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Multicamera Technology Enables Multiperson-Pose Estimation Method

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A method has been developed that enables computers to understand the body poses and movements of multiple people — including facial expressions and hand positions — using video in real time. The novel method was created using the Panoptic Studio, a multiview system for social motion capture. The Panoptic Studio consists of a two-story dome embedded with 500 video cameras and was developed by researchers at Carnegie Mellon University’s Robotics Institute.

Multiperson pose detection method, Carnegie Mellon Robotics Institute.

Carnegie Mellon University researchers have developed methods to detect the body pose, including facial expressions and hand positions, of multiple individuals. This enables computers to not only identify parts of the body, but to understand how they are moving and positioned. Courtesy of Carnegie Mellon University.

Tracking multiple people in real time, particularly in situations where they may be in contact with each other, presents a number of challenges. The research team took a bottom-up approach, first localizing all the body parts in a scene — arms, legs, faces, etc. — and then associating those parts with specific individuals. 

Hand detection can be an even greater challenge, because a camera is unlikely to see all parts of the hand at the same time. But for every image that shows only part of the hand, there often exists another image from a different angle with a full or complementary view of the hand, said researcher Hanbyul Joo. That’s where the researchers made use of the multicamera Panoptic Studio. 

“A single shot gives you 500 views of a person’s hand, plus it automatically annotates the hand position,” said Joo. “Hands are too small to be annotated by most of our cameras, however, so for this study we used just 31 high-definition cameras, but still were able to build a massive data set.”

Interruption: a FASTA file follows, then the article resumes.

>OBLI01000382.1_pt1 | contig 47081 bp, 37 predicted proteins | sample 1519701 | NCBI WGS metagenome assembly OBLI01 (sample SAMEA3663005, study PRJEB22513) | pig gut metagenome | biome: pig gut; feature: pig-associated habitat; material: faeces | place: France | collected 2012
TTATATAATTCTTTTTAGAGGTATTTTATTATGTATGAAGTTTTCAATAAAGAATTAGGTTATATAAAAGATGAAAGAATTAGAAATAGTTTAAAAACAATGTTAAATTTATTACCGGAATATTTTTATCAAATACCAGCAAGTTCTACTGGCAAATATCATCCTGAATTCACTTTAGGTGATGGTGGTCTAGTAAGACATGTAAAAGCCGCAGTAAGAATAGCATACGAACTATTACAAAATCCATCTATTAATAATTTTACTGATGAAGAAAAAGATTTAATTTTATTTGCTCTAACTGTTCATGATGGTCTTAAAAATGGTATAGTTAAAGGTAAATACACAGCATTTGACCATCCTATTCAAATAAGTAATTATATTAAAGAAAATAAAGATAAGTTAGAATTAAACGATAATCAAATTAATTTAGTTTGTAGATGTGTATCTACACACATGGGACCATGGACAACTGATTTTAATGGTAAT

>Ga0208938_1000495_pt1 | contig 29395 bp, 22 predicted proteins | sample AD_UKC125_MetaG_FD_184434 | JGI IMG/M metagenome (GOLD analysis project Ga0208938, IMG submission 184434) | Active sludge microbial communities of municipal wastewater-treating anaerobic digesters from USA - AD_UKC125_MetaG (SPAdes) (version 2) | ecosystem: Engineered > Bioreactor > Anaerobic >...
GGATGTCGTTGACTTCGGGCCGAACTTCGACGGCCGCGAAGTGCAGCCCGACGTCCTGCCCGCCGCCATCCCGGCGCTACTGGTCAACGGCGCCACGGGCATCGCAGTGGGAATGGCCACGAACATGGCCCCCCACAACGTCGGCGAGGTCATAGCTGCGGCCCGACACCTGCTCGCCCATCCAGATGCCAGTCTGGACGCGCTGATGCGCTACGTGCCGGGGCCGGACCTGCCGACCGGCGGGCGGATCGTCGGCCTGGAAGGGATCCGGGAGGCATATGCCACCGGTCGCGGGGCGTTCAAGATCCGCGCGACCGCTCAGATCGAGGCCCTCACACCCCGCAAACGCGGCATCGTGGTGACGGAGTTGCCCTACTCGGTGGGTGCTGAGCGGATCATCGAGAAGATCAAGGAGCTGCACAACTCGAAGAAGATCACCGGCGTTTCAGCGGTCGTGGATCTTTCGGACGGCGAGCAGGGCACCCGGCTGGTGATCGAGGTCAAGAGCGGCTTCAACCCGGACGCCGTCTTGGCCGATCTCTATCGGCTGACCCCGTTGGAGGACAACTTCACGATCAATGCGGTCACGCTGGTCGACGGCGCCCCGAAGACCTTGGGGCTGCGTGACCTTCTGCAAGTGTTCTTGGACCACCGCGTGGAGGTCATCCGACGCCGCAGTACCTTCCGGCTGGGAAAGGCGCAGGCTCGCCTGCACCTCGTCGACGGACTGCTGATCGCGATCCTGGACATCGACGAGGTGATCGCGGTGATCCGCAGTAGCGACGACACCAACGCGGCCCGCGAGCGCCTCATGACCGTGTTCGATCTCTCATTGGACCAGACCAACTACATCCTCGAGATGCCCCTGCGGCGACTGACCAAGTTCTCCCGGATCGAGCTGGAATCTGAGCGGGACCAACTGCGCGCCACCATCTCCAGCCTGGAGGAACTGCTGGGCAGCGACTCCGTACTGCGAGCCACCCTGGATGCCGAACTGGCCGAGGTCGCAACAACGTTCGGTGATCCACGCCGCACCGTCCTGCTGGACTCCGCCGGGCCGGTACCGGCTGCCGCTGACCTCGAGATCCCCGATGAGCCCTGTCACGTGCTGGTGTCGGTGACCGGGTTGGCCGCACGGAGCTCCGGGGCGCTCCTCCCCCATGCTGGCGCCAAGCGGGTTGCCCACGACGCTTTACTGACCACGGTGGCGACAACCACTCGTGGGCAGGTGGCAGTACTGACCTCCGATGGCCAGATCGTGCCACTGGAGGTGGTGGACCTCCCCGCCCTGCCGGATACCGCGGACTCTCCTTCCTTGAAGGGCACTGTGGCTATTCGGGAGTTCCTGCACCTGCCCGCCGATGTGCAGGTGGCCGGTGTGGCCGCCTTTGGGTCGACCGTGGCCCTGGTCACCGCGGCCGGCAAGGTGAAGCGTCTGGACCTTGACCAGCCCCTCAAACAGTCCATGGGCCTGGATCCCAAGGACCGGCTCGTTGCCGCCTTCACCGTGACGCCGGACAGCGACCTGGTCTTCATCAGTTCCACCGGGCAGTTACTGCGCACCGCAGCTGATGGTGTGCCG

The novel method for tracking 2D human form and motion could open up new ways for people and machines to interact with each other, such as communicating with computers simply by pointing at things, said professor Yaser Sheikh.

Detecting the nuances of nonverbal communication between individuals would allow robots to serve in social spaces. A self-driving car could get an early warning that a pedestrian was about to step into the street by monitoring body language. Enabling machines to understand human behavior also could lead to novel approaches to behavioral diagnosis and rehabilitation.

In sports analytics, real-time pose detection would make it possible for computers not only to track the position of each player on the field of play, as is now the case, but to also know what players are doing with their arms, legs and heads at each point in time.

Developed a decade ago, the Panoptic Studio served as site of the experiments that led to the discovery.

“The Panoptic Studio supercharges our research,” Sheikh said.

The studio now is being used to improve body, face and hand detectors by jointly training them. As work progresses to move from the 2D models of humans to 3D models, the facility's ability to automatically generate annotated images will be crucial.

To encourage more research and applications, the team has released its computer code for both multiperson and hand-pose estimation. It is being used by research groups, and more than 20 commercial groups, including automotive companies, have expressed interest in licensing the technology, Sheikh said.

When the Panoptic Studio was built with support from the National Science Foundation, it was not clear what impact it would have, said Sheikh.

“Now, we’re able to break through a number of technical barriers primarily as a result of that NSF grant 10 years ago,” he added. “We're sharing the code, but we're also sharing all the data captured in the Panoptic Studio.”

The research on multiperson and hand-pose detection methods will be presented at the Computer Vision and Pattern Recognition Conference, CVPR 2017, July 21-26, 2017 in Honolulu.

Carnegie Mellon University researchers have developed methods that enable computers to track the body pose of multiple individuals. Courtesy of Carnegie Mellon University.


Photonics Spectra
Nov 2017
machine vision
Interpretation of an image of an object or scene through the use of optical noncontact sensing mechanisms for the purpose of obtaining information and/or controlling machines or processes.
Research & TechnologyAmericaseducationDisplaysimagingmachine visioncamerasindustrialroboticsmachine learningTech Pulse

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